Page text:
It’s been 23 years since I applied for a job.  I remember some of the emotions I experienced back then: angst, trepidation, fear, anticipation, hope, guilt.

Fear?  Yes, fear.  Fear I wouldn’t get the job and be able to leave my current employer on my own terms.  Also, ironically, fear I would get the job, which would mean relocating to Potsdam.

Angst.  Is this the right thing to do?

Trepidation.  Am I good enough to even be considered for the position, let alone get it?  (I have a self-diagnosis of Imposter Syndrome.  It tends to flare up at times like that.)

Anticipation and Hope.  In those moments when I can get past the angst, I allow myself to daydream about the possibilities this change would bring and make plans.

Guilt.  This is the worst.  And it’s almost crippling.  The guilt is over leaving whatever you’re currently doing (in this case, the job I had at the time) for a new job. I tend to be a loyal person. And I care about the work I do, no matter what it is or who it’s for.  Walking away from a body of work is a hard thing to do when you care about it.

It’s been 23 years since I applied for a job.  This job.  The one I have, and the one I have the good fortune and privilege to actually love. I have been working full-time for SUNY Potsdam for, as I write this, almost 23 and a half years.  If I count my time as a student here, I’ve spent over half of my life on and around this campus. When you work for a place for that long, you become a part of it, just as it becomes a part of you.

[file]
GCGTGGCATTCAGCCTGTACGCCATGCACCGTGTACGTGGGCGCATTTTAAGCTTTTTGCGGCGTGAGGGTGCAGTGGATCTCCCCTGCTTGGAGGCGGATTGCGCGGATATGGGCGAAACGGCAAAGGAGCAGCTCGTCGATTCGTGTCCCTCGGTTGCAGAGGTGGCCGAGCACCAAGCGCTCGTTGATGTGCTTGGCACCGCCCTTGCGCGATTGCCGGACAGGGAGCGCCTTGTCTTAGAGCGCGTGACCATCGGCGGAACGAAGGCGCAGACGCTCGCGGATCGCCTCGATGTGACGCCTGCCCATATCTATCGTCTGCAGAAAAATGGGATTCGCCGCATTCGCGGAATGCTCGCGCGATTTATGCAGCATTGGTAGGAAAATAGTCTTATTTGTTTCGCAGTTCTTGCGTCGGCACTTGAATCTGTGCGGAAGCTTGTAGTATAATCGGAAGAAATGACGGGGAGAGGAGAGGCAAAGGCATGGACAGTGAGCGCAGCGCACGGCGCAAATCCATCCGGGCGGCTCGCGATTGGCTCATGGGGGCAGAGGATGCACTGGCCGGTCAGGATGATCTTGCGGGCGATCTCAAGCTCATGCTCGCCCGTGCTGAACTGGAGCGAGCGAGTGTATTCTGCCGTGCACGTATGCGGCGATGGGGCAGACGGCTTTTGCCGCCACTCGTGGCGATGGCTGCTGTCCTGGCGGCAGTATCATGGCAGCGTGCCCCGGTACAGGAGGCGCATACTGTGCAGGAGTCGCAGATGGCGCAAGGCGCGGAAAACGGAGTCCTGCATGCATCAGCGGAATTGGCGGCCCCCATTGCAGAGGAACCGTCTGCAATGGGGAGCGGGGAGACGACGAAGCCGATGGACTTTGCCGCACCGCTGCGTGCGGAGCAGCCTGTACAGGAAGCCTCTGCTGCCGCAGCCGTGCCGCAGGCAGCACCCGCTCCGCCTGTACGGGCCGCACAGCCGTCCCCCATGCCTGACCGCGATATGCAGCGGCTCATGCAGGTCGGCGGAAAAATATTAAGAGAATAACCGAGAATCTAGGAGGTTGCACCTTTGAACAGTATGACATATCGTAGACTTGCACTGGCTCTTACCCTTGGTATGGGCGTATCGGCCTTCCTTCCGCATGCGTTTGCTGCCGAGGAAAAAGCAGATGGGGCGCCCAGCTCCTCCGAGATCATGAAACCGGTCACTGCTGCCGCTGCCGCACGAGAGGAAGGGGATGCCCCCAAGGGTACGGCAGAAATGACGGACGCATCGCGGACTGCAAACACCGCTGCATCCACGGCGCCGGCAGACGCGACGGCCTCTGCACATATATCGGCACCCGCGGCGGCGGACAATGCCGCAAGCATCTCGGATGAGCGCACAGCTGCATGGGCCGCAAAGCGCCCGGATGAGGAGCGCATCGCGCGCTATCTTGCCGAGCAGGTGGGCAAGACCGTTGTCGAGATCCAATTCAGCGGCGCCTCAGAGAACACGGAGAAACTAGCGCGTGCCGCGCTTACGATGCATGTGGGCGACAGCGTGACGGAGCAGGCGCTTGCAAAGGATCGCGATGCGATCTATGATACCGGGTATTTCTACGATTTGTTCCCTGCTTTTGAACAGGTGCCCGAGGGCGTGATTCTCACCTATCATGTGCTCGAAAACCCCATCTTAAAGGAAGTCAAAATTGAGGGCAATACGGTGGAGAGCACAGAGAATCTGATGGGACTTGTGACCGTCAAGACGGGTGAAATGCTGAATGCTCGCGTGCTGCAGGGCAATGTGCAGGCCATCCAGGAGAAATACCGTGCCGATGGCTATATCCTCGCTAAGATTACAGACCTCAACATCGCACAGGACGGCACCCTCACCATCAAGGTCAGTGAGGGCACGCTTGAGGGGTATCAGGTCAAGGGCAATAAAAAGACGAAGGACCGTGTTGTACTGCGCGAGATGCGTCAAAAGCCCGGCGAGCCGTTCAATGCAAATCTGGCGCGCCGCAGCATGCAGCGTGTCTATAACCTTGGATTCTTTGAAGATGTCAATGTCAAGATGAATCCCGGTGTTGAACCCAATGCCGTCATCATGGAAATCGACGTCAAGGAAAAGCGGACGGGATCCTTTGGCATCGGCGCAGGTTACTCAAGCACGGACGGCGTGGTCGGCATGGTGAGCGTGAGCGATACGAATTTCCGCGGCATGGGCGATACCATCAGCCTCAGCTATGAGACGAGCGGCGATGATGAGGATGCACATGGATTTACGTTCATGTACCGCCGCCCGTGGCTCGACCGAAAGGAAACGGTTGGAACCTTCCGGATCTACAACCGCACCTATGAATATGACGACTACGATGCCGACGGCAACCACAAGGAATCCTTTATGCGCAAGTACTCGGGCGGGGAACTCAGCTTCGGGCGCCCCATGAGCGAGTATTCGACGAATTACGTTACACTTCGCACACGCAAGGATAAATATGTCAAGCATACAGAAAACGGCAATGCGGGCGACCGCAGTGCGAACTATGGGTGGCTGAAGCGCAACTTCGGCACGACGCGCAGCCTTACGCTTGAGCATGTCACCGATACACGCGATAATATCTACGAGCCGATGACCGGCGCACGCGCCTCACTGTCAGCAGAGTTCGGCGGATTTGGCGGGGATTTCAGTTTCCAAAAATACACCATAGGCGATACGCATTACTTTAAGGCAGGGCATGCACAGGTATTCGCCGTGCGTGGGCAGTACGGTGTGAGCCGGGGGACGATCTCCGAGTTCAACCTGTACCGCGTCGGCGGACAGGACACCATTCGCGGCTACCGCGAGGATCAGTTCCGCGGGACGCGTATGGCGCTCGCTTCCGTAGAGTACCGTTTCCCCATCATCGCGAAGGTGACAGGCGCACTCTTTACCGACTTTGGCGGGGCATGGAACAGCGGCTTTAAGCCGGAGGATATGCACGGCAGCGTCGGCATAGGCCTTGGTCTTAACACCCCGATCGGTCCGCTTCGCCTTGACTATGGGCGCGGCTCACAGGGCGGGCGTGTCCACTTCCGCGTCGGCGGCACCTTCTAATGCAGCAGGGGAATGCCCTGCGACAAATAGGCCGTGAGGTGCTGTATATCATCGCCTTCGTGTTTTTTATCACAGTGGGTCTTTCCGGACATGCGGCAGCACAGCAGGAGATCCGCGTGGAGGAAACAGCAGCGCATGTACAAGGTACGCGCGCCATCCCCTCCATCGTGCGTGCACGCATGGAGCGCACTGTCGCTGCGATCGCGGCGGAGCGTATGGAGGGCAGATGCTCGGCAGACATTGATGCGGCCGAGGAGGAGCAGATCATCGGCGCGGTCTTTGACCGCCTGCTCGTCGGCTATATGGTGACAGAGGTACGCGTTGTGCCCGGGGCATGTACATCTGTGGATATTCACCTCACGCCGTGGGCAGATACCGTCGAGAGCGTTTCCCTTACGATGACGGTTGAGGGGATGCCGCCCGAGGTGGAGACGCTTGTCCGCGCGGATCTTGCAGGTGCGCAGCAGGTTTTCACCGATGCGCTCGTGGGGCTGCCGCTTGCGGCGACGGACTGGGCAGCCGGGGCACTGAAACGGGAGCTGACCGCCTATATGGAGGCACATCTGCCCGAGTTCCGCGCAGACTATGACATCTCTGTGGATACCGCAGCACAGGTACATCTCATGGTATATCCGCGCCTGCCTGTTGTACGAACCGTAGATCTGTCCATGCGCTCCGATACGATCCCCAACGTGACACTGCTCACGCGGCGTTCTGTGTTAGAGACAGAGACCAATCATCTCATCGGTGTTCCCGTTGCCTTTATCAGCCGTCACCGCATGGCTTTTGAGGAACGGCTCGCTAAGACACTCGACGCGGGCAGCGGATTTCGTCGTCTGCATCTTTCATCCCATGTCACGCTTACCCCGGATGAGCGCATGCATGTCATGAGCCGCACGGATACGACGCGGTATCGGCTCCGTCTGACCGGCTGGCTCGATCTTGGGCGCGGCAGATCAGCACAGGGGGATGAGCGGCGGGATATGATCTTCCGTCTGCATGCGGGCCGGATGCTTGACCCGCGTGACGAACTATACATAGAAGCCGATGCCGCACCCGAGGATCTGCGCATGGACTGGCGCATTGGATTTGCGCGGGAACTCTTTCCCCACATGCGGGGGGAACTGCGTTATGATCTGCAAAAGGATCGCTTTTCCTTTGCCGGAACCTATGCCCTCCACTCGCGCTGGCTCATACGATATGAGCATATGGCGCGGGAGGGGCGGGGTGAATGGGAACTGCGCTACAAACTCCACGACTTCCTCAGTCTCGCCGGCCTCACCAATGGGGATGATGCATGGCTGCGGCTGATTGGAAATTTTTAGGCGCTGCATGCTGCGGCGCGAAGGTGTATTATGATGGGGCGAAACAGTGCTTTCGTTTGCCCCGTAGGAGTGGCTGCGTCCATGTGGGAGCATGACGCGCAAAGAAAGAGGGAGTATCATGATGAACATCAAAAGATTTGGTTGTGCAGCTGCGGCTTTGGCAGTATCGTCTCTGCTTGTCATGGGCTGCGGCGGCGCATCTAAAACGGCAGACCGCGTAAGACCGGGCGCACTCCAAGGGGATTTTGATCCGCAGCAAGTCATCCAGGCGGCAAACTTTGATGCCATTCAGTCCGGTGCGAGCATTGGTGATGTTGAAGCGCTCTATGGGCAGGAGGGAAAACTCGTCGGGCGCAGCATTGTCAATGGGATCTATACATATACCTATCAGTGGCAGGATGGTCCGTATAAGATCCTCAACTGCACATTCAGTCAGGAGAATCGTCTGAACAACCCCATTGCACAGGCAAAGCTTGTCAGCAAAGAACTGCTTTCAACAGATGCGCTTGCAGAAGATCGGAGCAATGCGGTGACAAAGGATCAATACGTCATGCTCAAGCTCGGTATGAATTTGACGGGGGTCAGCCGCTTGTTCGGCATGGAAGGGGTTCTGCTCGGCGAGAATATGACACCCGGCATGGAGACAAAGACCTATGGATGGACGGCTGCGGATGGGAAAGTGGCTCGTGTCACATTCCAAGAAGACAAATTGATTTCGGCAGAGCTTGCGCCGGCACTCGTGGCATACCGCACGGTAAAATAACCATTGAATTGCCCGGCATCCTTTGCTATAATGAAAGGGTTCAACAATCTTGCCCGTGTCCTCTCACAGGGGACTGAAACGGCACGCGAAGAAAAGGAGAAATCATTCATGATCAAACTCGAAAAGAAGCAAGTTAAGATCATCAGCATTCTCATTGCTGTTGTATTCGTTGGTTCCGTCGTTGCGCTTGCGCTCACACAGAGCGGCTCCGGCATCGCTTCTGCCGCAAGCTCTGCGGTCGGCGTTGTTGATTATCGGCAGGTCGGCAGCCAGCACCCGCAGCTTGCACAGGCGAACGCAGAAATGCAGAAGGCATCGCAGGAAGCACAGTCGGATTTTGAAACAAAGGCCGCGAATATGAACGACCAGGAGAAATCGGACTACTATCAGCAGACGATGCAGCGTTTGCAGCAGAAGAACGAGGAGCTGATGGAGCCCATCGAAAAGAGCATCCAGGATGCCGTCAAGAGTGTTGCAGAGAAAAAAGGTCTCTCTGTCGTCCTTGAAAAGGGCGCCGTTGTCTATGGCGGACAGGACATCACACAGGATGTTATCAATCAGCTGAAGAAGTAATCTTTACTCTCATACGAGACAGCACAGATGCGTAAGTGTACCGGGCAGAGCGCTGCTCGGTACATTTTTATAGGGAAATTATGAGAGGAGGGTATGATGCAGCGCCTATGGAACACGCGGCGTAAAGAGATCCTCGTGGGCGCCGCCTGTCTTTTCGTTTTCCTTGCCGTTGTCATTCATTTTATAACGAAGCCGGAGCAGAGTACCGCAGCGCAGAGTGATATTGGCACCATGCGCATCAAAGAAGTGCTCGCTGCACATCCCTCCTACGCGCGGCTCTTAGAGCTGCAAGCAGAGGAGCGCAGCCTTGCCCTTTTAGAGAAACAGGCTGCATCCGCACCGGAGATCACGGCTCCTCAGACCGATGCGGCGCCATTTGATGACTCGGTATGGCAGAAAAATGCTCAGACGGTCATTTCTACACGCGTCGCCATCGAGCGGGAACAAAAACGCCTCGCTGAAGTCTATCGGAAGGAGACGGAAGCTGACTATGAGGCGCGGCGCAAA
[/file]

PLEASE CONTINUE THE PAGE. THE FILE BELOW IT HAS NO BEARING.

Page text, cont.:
It’s been 23 years since I left a job.  And for me that’s hard.  The pit in the stomach, the faint aftertaste of bile as your gut literally wrenches. You’re doing the right thing for yourself, but you didn’t plan this with your current employer and so to them it’s a surprise, and you feel badly doing that.  No one is indispensable. You know that. People leave jobs all the time for all sorts of reasons. And the employer figures it out and moves on.

I will always be a part of the SUNY Potsdam Family.  But it’s time to move out of the house.